If you were to try to use the above button with a screenreader, you'd have an issue. When you press the button, the caret will rotate, but your screenreader will remain silent. It has no context that the button has hidden or revealed some content, so it says nothing. As a screenreader user, you're left without any feedback, and you may start to wonder whether you even clicked the button at all.

Fortunately, there's an ARIA state attribute for this exact purpose, called aria-expanded! When a screenreader navigates to a button with aria-expanded="false", it'll announce the button along with something like collapsed, such as button, Additional Details, collapsed. This tells screenreader users that the button controls toggling some content, and that content is currently hidden. When the attribute is toggled to aria-expanded="true", the screenreader announcement will update to include expanded (or something to that effect), and say something like button, Additional Details, expanded.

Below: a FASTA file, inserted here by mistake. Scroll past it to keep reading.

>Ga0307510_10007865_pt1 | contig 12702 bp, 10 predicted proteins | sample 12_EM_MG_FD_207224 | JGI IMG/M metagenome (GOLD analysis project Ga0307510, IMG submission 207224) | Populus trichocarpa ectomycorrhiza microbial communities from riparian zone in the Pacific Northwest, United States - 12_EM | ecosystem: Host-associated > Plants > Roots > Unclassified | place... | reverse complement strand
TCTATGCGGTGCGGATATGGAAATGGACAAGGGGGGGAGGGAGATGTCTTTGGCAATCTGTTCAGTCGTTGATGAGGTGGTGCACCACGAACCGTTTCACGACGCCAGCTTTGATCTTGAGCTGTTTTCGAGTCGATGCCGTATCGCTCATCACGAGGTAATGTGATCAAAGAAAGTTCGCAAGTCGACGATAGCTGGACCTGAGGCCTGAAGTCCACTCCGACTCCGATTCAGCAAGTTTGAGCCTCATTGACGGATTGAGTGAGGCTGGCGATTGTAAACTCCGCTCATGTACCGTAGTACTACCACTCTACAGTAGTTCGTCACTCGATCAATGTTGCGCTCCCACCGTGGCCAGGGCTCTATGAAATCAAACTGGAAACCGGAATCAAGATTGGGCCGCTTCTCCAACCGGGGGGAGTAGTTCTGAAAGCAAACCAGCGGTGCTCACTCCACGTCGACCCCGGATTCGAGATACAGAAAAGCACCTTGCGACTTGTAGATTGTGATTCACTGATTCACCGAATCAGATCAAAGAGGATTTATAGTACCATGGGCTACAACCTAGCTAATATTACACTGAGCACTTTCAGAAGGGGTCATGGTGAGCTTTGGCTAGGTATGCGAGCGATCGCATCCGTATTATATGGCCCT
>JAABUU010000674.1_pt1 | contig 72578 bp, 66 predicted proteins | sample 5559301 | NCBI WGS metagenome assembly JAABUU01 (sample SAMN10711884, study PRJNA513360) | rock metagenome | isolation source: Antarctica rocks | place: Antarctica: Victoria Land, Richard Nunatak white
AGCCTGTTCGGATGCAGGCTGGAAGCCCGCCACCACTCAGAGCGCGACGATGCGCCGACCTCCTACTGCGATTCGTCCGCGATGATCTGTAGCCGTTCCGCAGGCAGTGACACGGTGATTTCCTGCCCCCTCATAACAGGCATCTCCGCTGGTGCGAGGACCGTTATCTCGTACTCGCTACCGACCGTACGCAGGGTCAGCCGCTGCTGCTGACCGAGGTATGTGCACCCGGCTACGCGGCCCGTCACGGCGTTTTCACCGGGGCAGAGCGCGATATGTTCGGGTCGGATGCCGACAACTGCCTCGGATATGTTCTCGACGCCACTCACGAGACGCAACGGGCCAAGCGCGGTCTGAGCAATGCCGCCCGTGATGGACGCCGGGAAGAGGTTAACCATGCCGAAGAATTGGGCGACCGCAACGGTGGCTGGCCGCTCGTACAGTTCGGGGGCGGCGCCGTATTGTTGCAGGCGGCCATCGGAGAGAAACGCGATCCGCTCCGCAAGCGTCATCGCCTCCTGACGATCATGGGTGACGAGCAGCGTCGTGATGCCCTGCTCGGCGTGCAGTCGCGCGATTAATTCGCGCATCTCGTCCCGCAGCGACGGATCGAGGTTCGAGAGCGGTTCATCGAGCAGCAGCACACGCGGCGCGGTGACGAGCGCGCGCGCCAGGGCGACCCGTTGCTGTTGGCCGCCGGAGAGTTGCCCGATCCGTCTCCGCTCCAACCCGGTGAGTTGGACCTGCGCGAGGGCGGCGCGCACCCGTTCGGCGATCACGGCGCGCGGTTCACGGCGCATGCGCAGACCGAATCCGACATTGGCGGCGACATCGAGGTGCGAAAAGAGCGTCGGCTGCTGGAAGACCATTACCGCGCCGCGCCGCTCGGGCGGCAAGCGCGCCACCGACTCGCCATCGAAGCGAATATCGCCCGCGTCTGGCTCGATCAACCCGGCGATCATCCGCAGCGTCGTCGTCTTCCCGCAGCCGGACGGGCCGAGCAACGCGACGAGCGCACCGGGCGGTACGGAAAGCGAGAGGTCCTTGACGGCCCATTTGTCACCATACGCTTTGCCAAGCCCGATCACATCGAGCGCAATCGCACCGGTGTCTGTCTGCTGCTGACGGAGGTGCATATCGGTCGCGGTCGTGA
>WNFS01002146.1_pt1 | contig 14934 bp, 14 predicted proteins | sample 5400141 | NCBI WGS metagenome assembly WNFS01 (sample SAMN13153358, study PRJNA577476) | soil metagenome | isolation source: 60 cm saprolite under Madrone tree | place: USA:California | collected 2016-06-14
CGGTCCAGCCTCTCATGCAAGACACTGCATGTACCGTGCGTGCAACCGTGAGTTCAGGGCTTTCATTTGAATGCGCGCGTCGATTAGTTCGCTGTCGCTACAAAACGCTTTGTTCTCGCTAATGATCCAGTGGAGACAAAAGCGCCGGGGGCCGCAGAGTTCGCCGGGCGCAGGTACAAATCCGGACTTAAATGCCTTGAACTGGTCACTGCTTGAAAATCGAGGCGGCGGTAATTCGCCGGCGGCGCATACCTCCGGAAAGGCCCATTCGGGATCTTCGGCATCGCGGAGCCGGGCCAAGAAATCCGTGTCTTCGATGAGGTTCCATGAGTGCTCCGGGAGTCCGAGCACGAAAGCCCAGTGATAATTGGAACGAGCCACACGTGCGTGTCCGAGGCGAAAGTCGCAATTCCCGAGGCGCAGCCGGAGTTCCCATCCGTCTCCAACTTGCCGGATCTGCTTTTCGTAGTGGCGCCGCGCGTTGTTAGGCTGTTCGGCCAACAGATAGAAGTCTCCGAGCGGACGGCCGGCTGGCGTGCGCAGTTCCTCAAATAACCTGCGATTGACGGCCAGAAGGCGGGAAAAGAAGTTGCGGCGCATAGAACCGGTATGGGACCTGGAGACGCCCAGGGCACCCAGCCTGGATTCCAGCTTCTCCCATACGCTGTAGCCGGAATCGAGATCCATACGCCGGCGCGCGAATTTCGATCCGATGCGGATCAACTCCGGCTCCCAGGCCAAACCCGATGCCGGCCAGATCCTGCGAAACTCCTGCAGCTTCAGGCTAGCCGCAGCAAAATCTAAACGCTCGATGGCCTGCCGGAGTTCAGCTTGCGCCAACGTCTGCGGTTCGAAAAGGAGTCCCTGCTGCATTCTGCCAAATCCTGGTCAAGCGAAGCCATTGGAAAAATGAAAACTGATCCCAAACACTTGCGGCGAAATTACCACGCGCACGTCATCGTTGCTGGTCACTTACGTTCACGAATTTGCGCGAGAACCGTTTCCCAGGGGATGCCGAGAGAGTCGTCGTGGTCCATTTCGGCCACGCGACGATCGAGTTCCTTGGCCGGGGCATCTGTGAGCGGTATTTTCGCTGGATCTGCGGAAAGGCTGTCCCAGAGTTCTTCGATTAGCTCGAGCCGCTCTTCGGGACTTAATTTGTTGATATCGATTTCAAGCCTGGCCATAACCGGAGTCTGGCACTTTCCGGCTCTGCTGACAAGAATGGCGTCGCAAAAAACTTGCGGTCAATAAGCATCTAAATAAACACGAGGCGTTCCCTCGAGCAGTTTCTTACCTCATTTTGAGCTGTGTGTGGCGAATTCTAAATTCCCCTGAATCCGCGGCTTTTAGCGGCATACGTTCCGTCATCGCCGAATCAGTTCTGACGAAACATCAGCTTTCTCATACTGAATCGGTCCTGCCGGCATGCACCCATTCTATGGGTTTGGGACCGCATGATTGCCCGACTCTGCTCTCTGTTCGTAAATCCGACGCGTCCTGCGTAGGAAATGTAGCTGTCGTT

Our code might update to something like:

<button
class="is-expanded"
aria-expanded="true"
>
Additional Details
</button>
button::before {
/* Text for demo's sake */
/* This should be an SVG */
content: '❯';
display: inline-block;
transition: transform 0.2s;
}

button.is-expanded::before {
transform: rotate(90deg);
}

Upon every click of the button, a script toggles the .is-expanded class and flips aria-expanded between "true" and "false". However… we're once again doing two things where we could be doing just one thing, and we're risking impossible states if aria-expanded and the .is-expanded class fall out of sync with each other.

Instead, let's use aria-expanded as the source of truth for our styles:

<button aria-expanded="false">
Additional Details
</button>
button::before {
/* Text for demo's sake */
/* This should be an SVG */
content: '❯';
display: inline-block;
transition: transform 0.2s;
}

button[aria-expanded="true"]::before {
transform: rotate(90deg);
}

Sorted Table Columns #

Say you've got a sortable table, and you'd like to indicate which column the table is sorted by, and in which direction. No sweat — this time, we can use the aria-sort attribute.